Happy Halloween or Samhain

Actually, Samhain.

I’ve always thought Halloween a weird holiday. Kind of a non-holiday, really. My skeptical disposition toward it began back when I was a kid. Our father made us go trick-or-treating for UNICEF instead of the usual amassing of candy tonnage. Me and my brothers would go house to house with those little orange UNICEF boxes. How depressing.

Knock! Knock!

The door would open and some old kindly lady would stand there, peering at me through her bifocals.

“And what might you be, little boy?”

“I’m dressed up as a Swiss bureaucrat from the World Health Organization. Trick or treat for UNICEF!”

And then I’d hold up that wretched orange box, jingling the change inside to prime her psychology. She’d usually plunk in a coin or two and then hold out the bowl of candy.

“Would you like a Mars Bar as well?”

“Uh, no thanks. The nickel is fine, thank you, ma’am. The starving children in Botswana will really appreciate the half-ounce of gruel you just subsidized.”

We didn’t take the candy because my parents were pretty strict about sugar back then. We only had sweets a couple times a year (birthdays and Christmas), and even then it was only molasses or maple syrup.

Later in life, I actually spent a fair amount of time working overseas for a subcontractor of the United Nations, specifically for the United Nations High Commission for Refugees. The amount of graft and waste in that organization is astounding. Very depressing.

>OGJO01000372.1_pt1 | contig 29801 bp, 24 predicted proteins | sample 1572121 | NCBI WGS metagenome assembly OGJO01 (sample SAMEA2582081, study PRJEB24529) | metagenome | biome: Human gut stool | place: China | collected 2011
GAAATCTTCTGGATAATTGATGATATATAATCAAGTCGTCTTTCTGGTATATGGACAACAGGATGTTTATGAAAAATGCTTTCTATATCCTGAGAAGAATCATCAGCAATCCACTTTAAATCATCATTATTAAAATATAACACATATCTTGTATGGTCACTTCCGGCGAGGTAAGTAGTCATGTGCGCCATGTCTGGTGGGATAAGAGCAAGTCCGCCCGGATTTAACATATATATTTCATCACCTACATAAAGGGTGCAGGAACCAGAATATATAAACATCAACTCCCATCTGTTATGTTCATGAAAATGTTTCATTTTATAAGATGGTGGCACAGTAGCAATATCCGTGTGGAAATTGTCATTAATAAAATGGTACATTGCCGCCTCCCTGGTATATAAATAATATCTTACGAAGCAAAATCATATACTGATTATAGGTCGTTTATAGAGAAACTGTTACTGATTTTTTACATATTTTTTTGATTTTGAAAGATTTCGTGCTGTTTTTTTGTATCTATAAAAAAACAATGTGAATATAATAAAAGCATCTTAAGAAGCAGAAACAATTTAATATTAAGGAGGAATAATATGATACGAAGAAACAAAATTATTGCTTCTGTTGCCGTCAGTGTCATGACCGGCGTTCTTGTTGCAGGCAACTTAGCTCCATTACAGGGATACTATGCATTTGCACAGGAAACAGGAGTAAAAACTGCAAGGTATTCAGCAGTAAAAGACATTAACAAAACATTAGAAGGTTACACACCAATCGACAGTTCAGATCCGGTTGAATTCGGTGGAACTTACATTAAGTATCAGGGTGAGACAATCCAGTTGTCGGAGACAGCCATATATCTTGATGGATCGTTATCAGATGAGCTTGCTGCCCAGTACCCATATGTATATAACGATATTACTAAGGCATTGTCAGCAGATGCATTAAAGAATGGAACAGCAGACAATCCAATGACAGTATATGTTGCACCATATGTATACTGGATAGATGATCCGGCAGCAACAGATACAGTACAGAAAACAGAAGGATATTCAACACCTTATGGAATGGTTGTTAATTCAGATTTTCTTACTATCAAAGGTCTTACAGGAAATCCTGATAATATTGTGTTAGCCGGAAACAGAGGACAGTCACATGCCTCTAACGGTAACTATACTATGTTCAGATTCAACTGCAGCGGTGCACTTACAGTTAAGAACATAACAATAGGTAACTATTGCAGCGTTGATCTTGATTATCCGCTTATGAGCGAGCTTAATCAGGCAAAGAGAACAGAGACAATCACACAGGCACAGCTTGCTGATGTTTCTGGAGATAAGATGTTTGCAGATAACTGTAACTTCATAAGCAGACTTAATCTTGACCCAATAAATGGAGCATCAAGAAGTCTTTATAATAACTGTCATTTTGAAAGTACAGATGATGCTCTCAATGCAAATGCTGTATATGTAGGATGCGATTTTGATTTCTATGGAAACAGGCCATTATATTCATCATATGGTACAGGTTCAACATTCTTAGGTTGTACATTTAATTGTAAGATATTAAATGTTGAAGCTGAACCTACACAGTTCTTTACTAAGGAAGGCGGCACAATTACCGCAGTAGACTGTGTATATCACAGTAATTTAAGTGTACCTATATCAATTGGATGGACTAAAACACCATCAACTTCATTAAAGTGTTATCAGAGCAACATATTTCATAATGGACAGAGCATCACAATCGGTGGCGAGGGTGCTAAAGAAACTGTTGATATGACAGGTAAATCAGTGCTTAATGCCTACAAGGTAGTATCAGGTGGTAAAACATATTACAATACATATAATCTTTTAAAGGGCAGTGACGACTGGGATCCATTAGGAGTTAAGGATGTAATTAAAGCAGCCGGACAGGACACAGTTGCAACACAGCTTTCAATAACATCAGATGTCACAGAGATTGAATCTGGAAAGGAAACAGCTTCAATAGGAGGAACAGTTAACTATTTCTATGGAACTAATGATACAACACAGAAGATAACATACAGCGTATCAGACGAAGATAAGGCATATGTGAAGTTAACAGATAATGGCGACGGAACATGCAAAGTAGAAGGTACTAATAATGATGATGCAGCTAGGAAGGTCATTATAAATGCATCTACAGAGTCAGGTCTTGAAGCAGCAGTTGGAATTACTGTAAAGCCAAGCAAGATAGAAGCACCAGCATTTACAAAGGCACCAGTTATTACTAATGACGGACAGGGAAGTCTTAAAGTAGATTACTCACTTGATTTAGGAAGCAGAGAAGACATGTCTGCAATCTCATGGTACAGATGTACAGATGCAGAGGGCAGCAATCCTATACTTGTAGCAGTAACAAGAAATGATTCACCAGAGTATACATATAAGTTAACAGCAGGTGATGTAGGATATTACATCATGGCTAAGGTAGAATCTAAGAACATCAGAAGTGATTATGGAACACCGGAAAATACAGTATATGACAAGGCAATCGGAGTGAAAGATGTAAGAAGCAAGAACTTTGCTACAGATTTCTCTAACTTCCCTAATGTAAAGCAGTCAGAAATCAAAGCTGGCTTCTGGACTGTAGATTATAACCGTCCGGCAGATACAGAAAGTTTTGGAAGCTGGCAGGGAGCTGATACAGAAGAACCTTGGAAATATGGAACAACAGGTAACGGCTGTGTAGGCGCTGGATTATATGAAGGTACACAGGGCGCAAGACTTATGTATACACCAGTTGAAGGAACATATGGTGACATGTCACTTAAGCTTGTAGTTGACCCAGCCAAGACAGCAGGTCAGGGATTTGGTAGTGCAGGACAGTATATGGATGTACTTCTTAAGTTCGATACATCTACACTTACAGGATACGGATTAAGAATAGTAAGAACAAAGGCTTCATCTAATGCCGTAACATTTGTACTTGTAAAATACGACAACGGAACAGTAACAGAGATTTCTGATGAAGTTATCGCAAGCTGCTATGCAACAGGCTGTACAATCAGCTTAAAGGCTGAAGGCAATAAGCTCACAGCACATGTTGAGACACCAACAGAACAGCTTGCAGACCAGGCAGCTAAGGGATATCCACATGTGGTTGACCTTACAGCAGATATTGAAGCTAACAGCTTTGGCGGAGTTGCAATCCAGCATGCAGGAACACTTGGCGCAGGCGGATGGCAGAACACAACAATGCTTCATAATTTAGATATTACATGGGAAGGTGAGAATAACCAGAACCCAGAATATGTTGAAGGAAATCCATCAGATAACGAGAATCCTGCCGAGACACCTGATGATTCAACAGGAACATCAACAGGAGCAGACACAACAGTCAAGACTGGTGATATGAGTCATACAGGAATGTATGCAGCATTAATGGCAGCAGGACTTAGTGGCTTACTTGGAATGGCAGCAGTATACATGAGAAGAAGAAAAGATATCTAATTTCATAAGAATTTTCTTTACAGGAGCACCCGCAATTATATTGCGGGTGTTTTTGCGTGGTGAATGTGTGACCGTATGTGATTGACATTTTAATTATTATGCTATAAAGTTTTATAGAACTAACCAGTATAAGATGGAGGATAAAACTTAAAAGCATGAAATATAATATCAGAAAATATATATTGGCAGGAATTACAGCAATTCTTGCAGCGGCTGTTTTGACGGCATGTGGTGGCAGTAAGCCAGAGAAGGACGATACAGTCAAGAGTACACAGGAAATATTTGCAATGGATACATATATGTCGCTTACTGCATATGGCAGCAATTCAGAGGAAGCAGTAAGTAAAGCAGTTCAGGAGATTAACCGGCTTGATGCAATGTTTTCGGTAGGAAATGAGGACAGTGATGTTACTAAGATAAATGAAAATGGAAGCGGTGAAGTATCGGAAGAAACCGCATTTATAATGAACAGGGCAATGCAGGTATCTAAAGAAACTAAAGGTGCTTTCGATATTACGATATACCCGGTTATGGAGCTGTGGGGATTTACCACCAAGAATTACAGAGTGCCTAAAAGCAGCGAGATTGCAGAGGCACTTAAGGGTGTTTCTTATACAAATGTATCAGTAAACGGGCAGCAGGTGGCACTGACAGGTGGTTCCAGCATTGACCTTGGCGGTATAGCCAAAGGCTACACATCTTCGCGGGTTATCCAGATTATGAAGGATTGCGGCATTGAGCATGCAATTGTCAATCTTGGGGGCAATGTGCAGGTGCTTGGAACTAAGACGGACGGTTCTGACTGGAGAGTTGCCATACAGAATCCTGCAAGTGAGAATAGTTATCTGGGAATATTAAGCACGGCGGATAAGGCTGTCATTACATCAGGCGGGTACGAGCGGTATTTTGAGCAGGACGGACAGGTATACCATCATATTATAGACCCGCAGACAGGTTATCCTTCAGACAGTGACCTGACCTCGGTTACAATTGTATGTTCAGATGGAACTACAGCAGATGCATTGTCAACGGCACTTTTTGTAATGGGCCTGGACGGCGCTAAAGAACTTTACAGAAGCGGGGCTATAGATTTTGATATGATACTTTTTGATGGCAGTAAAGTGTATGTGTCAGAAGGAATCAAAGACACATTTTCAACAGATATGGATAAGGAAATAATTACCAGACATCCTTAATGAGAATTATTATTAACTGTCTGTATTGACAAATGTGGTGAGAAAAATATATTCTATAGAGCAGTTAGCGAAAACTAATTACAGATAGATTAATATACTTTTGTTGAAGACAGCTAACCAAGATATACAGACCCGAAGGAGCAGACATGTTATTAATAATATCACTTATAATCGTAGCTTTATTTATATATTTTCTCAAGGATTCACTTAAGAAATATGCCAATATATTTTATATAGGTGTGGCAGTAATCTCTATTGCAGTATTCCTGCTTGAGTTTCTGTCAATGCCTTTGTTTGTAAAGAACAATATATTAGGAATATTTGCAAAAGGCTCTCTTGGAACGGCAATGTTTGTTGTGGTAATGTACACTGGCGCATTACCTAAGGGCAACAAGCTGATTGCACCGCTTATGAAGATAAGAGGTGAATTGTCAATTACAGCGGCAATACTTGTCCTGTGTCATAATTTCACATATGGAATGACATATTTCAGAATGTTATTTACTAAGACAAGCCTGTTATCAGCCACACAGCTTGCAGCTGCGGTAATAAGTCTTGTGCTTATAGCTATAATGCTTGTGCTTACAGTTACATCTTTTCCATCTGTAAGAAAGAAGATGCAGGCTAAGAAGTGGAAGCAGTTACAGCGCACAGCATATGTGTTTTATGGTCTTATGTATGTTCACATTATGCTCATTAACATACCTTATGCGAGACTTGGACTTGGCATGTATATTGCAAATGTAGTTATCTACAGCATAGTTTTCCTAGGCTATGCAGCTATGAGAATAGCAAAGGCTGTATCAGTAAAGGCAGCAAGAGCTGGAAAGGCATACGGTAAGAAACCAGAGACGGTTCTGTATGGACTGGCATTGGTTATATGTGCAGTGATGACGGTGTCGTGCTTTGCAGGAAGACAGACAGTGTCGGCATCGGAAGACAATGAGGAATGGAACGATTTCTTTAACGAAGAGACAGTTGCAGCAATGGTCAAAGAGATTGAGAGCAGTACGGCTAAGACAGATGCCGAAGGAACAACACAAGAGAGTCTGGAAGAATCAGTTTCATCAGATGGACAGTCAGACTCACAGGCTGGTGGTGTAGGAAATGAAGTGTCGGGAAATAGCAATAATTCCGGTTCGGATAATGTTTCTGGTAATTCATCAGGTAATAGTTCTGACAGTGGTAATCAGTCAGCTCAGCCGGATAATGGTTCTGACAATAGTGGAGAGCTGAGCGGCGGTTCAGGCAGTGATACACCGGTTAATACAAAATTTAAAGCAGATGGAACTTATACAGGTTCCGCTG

Anyway, now that I’ve grown up and become grumpy, I’m even more skeptical about Halloween. I mean, who in their right mind is going to celebrate a day based on the Druidic festival of Samhain? That was a day when the druids, who apparently were pretty frisky people with some odd ideas, celebrated by burning other people alive in wicker baskets and having a lot of sex out in the forest. The way I think, that sounds like a bad combination. Bad for the people in the baskets and bad in terms of pine cones and gorse bushes and other prickly things getting in the way of intimacy. Not to mention the fact that these were obviously crazy people and, as such, they really shouldn’t have been having babies (which I imagine they would’ve brought up to be just as crazy).

Thankfully, the Romans came along and also recognized that the Druids were insane. The governor of England, Suetonius, put an end to most of ’em.

But, here we are, carving pumpkins and traipsing around with our little goblins and ghouls. I have to admit, we carve pumpkins as well in our house, but instead of saying they’re carved to ward off demons, we carve ’em to ward of government bureaucrats.


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